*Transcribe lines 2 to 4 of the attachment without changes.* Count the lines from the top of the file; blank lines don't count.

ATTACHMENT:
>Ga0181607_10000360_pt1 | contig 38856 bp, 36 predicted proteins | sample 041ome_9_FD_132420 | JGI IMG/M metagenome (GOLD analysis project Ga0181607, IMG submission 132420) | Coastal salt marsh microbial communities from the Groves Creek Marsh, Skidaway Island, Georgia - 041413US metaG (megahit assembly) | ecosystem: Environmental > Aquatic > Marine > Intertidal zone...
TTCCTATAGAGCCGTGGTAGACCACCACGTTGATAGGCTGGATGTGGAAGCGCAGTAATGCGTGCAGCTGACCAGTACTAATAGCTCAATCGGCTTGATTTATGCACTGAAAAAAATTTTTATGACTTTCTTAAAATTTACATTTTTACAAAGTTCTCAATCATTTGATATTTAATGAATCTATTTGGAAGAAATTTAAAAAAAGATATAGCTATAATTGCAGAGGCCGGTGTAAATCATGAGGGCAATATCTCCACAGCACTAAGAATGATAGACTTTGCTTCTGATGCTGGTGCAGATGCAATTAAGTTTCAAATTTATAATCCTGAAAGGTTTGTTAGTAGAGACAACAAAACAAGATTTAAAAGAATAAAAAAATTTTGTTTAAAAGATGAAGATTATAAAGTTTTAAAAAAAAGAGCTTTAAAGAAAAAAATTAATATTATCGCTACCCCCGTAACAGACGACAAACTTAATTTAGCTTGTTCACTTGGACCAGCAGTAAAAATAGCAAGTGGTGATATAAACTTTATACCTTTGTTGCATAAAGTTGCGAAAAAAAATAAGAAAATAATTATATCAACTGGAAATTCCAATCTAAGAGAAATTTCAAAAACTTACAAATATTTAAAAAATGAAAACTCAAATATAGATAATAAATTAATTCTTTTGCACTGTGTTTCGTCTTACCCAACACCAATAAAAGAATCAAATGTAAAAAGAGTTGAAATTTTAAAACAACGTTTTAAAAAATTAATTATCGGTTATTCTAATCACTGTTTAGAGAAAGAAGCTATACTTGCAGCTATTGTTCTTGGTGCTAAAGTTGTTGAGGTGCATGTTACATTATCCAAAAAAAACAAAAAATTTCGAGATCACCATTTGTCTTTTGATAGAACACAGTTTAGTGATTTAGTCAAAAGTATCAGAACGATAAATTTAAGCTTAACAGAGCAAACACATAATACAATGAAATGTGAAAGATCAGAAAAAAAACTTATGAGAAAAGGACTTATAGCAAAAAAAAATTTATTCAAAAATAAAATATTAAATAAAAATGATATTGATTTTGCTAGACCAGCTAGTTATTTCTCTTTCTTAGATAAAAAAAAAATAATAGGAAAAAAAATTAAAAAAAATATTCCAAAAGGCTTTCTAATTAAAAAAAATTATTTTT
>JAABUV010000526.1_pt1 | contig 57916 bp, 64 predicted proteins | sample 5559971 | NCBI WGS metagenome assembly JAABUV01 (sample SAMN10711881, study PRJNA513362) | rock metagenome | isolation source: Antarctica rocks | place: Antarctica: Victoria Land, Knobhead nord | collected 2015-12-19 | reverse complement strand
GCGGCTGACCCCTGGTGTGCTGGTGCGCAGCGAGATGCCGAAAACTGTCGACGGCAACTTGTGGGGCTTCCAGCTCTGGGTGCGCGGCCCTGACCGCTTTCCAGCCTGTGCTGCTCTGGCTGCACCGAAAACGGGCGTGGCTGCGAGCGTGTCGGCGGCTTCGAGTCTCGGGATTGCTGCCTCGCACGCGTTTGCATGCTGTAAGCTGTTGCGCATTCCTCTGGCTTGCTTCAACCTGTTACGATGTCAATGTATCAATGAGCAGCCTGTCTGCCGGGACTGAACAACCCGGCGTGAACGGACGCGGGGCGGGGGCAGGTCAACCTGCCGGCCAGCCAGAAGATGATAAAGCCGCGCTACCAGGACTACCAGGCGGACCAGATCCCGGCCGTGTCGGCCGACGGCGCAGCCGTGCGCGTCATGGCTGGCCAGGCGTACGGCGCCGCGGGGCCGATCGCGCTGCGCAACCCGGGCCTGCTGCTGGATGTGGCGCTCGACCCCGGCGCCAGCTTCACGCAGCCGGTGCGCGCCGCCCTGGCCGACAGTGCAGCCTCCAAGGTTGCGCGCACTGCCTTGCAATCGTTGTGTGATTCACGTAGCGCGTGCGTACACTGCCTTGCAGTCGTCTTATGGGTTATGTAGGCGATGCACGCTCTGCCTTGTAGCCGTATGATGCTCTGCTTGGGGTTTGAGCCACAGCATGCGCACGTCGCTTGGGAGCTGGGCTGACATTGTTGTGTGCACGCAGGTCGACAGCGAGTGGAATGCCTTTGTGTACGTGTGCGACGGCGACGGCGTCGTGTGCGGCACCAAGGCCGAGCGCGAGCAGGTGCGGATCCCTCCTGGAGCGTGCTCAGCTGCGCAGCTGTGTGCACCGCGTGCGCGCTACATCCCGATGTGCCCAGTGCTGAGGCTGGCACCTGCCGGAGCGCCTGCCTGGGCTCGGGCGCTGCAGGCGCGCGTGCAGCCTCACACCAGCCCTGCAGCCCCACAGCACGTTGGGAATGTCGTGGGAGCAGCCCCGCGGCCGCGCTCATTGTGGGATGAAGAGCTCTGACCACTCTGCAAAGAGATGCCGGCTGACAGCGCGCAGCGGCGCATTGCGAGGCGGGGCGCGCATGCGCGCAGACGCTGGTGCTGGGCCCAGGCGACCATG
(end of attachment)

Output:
TTCCTATAGAGCCGTGGTAGACCACCACGTTGATAGGCTGGATGTGGAAGCGCAGTAATGCGTGCAGCTGACCAGTACTAATAGCTCAATCGGCTTGATTTATGCACTGAAAAAAATTTTTATGACTTTCTTAAAATTTACATTTTTACAAAGTTCTCAATCATTTGATATTTAATGAATCTATTTGGAAGAAATTTAAAAAAAGATATAGCTATAATTGCAGAGGCCGGTGTAAATCATGAGGGCAATATCTCCACAGCACTAAGAATGATAGACTTTGCTTCTGATGCTGGTGCAGATGCAATTAAGTTTCAAATTTATAATCCTGAAAGGTTTGTTAGTAGAGACAACAAAACAAGATTTAAAAGAATAAAAAAATTTTGTTTAAAAGATGAAGATTATAAAGTTTTAAAAAAAAGAGCTTTAAAGAAAAAAATTAATATTATCGCTACCCCCGTAACAGACGACAAACTTAATTTAGCTTGTTCACTTGGACCAGCAGTAAAAATAGCAAGTGGTGATATAAACTTTATACCTTTGTTGCATAAAGTTGCGAAAAAAAATAAGAAAATAATTATATCAACTGGAAATTCCAATCTAAGAGAAATTTCAAAAACTTACAAATATTTAAAAAATGAAAACTCAAATATAGATAATAAATTAATTCTTTTGCACTGTGTTTCGTCTTACCCAACACCAATAAAAGAATCAAATGTAAAAAGAGTTGAAATTTTAAAACAACGTTTTAAAAAATTAATTATCGGTTATTCTAATCACTGTTTAGAGAAAGAAGCTATACTTGCAGCTATTGTTCTTGGTGCTAAAGTTGTTGAGGTGCATGTTACATTATCCAAAAAAAACAAAAAATTTCGAGATCACCATTTGTCTTTTGATAGAACACAGTTTAGTGATTTAGTCAAAAGTATCAGAACGATAAATTTAAGCTTAACAGAGCAAACACATAATACAATGAAATGTGAAAGATCAGAAAAAAAACTTATGAGAAAAGGACTTATAGCAAAAAAAAATTTATTCAAAAATAAAATATTAAATAAAAATGATATTGATTTTGCTAGACCAGCTAGTTATTTCTCTTTCTTAGATAAAAAAAAAATAATAGGAAAAAAAATTAAAAAAAATATTCCAAAAGGCTTTCTAATTAAAAAAAATTATTTTT
>JAABUV010000526.1_pt1 | contig 57916 bp, 64 predicted proteins | sample 5559971 | NCBI WGS metagenome assembly JAABUV01 (sample SAMN10711881, study PRJNA513362) | rock metagenome | isolation source: Antarctica rocks | place: Antarctica: Victoria Land, Knobhead nord | collected 2015-12-19 | reverse complement strand
GCGGCTGACCCCTGGTGTGCTGGTGCGCAGCGAGATGCCGAAAACTGTCGACGGCAACTTGTGGGGCTTCCAGCTCTGGGTGCGCGGCCCTGACCGCTTTCCAGCCTGTGCTGCTCTGGCTGCACCGAAAACGGGCGTGGCTGCGAGCGTGTCGGCGGCTTCGAGTCTCGGGATTGCTGCCTCGCACGCGTTTGCATGCTGTAAGCTGTTGCGCATTCCTCTGGCTTGCTTCAACCTGTTACGATGTCAATGTATCAATGAGCAGCCTGTCTGCCGGGACTGAACAACCCGGCGTGAACGGACGCGGGGCGGGGGCAGGTCAACCTGCCGGCCAGCCAGAAGATGATAAAGCCGCGCTACCAGGACTACCAGGCGGACCAGATCCCGGCCGTGTCGGCCGACGGCGCAGCCGTGCGCGTCATGGCTGGCCAGGCGTACGGCGCCGCGGGGCCGATCGCGCTGCGCAACCCGGGCCTGCTGCTGGATGTGGCGCTCGACCCCGGCGCCAGCTTCACGCAGCCGGTGCGCGCCGCCCTGGCCGACAGTGCAGCCTCCAAGGTTGCGCGCACTGCCTTGCAATCGTTGTGTGATTCACGTAGCGCGTGCGTACACTGCCTTGCAGTCGTCTTATGGGTTATGTAGGCGATGCACGCTCTGCCTTGTAGCCGTATGATGCTCTGCTTGGGGTTTGAGCCACAGCATGCGCACGTCGCTTGGGAGCTGGGCTGACATTGTTGTGTGCACGCAGGTCGACAGCGAGTGGAATGCCTTTGTGTACGTGTGCGACGGCGACGGCGTCGTGTGCGGCACCAAGGCCGAGCGCGAGCAGGTGCGGATCCCTCCTGGAGCGTGCTCAGCTGCGCAGCTGTGTGCACCGCGTGCGCGCTACATCCCGATGTGCCCAGTGCTGAGGCTGGCACCTGCCGGAGCGCCTGCCTGGGCTCGGGCGCTGCAGGCGCGCGTGCAGCCTCACACCAGCCCTGCAGCCCCACAGCACGTTGGGAATGTCGTGGGAGCAGCCCCGCGGCCGCGCTCATTGTGGGATGAAGAGCTCTGACCACTCTGCAAAGAGATGCCGGCTGACAGCGCGCAGCGGCGCATTGCGAGGCGGGGCGCGCATGCGCGCAGACGCTGGTGCTGGGCCCAGGCGACCATG